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RCSA: COLLABORATION AND CHALLENGE

The Risk and Control Self-Assessment (RCSA) is widely acknowledged in the…

The Risk and Control Self-Assessment (RCSA) is widely acknowledged in the field of Enterprise Risk Management (ERM) as one of the best tools for supporting in the management of Operational risk. But beyond Financial Institutions, where risk management has long been one of the main priorities, RCSAs have been slow to gain traction. There are as many reasons for this as there are companies that have decided to forego ERM; every organisation which has considered using it has had to think long and deep on the implications of its use. RCSA is intended to identify and address an organisation’s vulnerabilities; this may be one of the reasons why firms have dragged their feet over RCSA, instead of picking it up and running with it.

Unpopular but necessary
To be effective, RCSAs need access to the organisation’s information – lots of it, in a constant stream, and constantly updated. RCSAs also need to be up-to-date on regulatory requirements, and any change in standards, or the introduction of best practices. The organisation’s Chief Risk Officer (CRO) is most often the prime mover of the RCSA agenda. In addition, RCSAs involve five main groups of any organisation: the company’s senior management, its line or business unit managers, the ERM department, risk specialists and Internal Audit.

A lot of people are involved, which means RCSAs inevitably takes up a lot of time. The first hurdle is usually finding the time to get everyone together to talk about it; being on the same page is imperative, or those involved in the RCSA process may find themselves working at cross-purposes. It is a sad fact but true that the people who move the RCSA agenda are rarely the most popular people in the company. In fact, they may be regarded as somewhat of a nuisance because of the demands they make on their colleagues’ time. Proponents of RCSA suggest that one way to get buy-in is to show how RCSAs can actually help employees meet their KPIs, or how using it adds value to their jobs.

At the forefront
Each one of the groups involved has specific roles to play in RCSA. Senior management endorses the RCSA programme and proactively reviews and analyses its results, identifying weaknesses so that they can be better managed. Although multiple sectors are involved in the RCSA, it is the business line management that directly undertakes the process, identifying specific risk and control weaknesses and implementing clearly-defined action plans. But while business line management is hands-on about the whole of the RCSA process, the ERM department is its main driver. It also determines how often RCSAs should be conducted.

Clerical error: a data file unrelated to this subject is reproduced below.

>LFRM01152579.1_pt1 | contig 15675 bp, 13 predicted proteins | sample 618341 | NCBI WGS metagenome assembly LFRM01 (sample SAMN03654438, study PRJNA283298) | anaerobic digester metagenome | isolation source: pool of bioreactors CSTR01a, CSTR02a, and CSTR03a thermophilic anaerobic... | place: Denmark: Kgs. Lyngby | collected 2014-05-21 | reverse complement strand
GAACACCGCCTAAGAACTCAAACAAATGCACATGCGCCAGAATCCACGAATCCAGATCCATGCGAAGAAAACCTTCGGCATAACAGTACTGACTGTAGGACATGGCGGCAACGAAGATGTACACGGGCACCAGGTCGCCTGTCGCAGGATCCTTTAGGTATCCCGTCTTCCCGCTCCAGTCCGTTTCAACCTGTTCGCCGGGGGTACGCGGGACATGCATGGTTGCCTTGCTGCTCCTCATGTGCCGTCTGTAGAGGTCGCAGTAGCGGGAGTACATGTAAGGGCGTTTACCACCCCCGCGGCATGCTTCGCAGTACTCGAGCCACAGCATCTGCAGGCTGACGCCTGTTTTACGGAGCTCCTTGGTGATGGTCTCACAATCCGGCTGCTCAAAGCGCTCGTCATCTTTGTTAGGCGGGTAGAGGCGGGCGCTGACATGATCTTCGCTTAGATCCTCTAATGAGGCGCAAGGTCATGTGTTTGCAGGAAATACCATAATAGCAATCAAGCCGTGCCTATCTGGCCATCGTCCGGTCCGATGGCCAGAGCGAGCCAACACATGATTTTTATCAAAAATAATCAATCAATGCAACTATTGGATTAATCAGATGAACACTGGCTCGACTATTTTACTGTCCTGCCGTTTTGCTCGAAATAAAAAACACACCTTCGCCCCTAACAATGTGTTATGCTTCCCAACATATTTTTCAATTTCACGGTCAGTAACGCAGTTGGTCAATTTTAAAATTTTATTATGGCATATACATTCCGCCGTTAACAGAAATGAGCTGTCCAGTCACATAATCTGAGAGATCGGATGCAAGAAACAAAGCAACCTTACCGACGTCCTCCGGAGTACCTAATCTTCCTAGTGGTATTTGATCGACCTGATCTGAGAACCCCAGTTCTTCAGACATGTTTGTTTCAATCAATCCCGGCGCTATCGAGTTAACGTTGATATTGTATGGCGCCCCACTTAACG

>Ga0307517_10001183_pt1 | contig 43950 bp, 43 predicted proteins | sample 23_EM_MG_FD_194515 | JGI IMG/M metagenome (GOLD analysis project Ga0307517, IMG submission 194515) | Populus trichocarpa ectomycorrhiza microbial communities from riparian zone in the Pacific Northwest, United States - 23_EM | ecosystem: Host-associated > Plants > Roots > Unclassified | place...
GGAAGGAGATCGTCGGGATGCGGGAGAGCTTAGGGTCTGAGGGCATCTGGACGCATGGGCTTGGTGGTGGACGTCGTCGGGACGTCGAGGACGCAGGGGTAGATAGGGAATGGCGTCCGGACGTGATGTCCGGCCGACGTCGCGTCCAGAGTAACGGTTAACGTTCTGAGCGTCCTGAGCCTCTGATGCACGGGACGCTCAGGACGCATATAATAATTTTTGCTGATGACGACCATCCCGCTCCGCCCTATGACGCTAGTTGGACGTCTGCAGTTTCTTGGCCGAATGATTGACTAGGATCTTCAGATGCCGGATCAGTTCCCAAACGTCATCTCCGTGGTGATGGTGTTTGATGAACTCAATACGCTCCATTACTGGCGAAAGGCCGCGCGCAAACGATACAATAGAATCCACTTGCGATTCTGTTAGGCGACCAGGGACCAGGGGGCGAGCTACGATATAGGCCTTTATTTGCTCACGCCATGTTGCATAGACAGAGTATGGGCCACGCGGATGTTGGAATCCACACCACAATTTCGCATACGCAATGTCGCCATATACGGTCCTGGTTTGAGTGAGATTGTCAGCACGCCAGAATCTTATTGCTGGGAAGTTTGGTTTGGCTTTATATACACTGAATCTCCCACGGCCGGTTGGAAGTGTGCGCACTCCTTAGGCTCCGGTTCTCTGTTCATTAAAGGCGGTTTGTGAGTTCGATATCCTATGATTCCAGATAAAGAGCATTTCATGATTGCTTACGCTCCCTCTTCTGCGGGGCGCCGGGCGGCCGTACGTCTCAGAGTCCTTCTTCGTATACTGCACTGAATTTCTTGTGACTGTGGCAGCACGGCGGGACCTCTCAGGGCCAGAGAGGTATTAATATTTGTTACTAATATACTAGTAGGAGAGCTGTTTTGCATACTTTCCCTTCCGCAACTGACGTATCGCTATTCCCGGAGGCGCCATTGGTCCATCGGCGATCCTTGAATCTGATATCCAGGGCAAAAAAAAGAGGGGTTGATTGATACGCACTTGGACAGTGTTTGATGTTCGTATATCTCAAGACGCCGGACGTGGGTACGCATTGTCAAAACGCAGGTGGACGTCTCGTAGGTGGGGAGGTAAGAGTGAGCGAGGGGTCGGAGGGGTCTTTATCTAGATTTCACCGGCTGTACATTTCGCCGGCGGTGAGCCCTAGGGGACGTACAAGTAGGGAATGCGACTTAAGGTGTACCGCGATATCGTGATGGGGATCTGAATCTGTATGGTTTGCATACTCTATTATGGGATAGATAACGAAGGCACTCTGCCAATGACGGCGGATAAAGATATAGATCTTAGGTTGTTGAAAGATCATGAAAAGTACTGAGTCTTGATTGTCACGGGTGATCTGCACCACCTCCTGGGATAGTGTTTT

The ERM department plays a pivotal role in managing RCSA because RCSA is intrinsically connected to the organisation’s risk strategy, governance, databases and quantification. Besides this, the ERM department vets the results of RCSA and reviews them for completeness and consistency. This requires a thorough understanding of each department’s business line, process and objectives; thus, business line managers may share the responsibility of vetting with the ERM department. Risk specialists assist in the implementation of the RCSA process and review results from the perspective of their own areas of specialisation. For instance, risk specialists in charge of IT will concentrate on technology issues while HR risk specialists will focus on “people” issues.

Based on information collected over the years, Internal Audit is in the ideal position to identify each department’s shortfalls where controls are concerned. This is really a two-way street, as IA can use the results from RCSA to monitor the progress made in correcting the weaknesses which they identified to begin with. IA should be independent, although it should review and evaluate the RCSA programme as part of their audit activities, and help to determine whether it is a reliable and effective management tool. However, in order to maintain the integrity of the information provided in the RCSA process, IA must agree not to include any weaknesses identified and reported through the RCSA process in its audit findings – unless these have not been mitigated or controlled by the departments concerned within a reasonable, or the agreed, timeframe.

Major challenges and critical success factors
If the extent and implications of RCSA programmes are not enough to keep senior management, line management, ERM and other risk specialists and IA busy, there are the challenges that come with it, as it is implemented across an organisation. It should be noted here that in an ideal situation, the five major groups involved with RCSA are enthusiastic about it to begin with, but no business operates in an ideal situation, so RCSA can only be implemented with top management support, and provided all business units get on board as well. In addition, there will be time and resource constraints to deal with, and the achievement of a common understanding of the organisation’s operational risks. Assuming all this falls into place, there is still follow-through of action plans, and monitoring.

With so much demanded of the people involved, what then makes for successful implementation of RCSAs? It calls for commitment to the programme, from the top downwards; for people to take responsibility for doing their respective parts and being accountable for it. Most of all, they need to understand that what they are doing is not mere compliance with regulations or an imposition on their time in the office. Rather, they need to realise that what they achieve through RCSAs will add value to what they are doing both to the firm and themselves as trained, proactive employees with a talent for managing risk.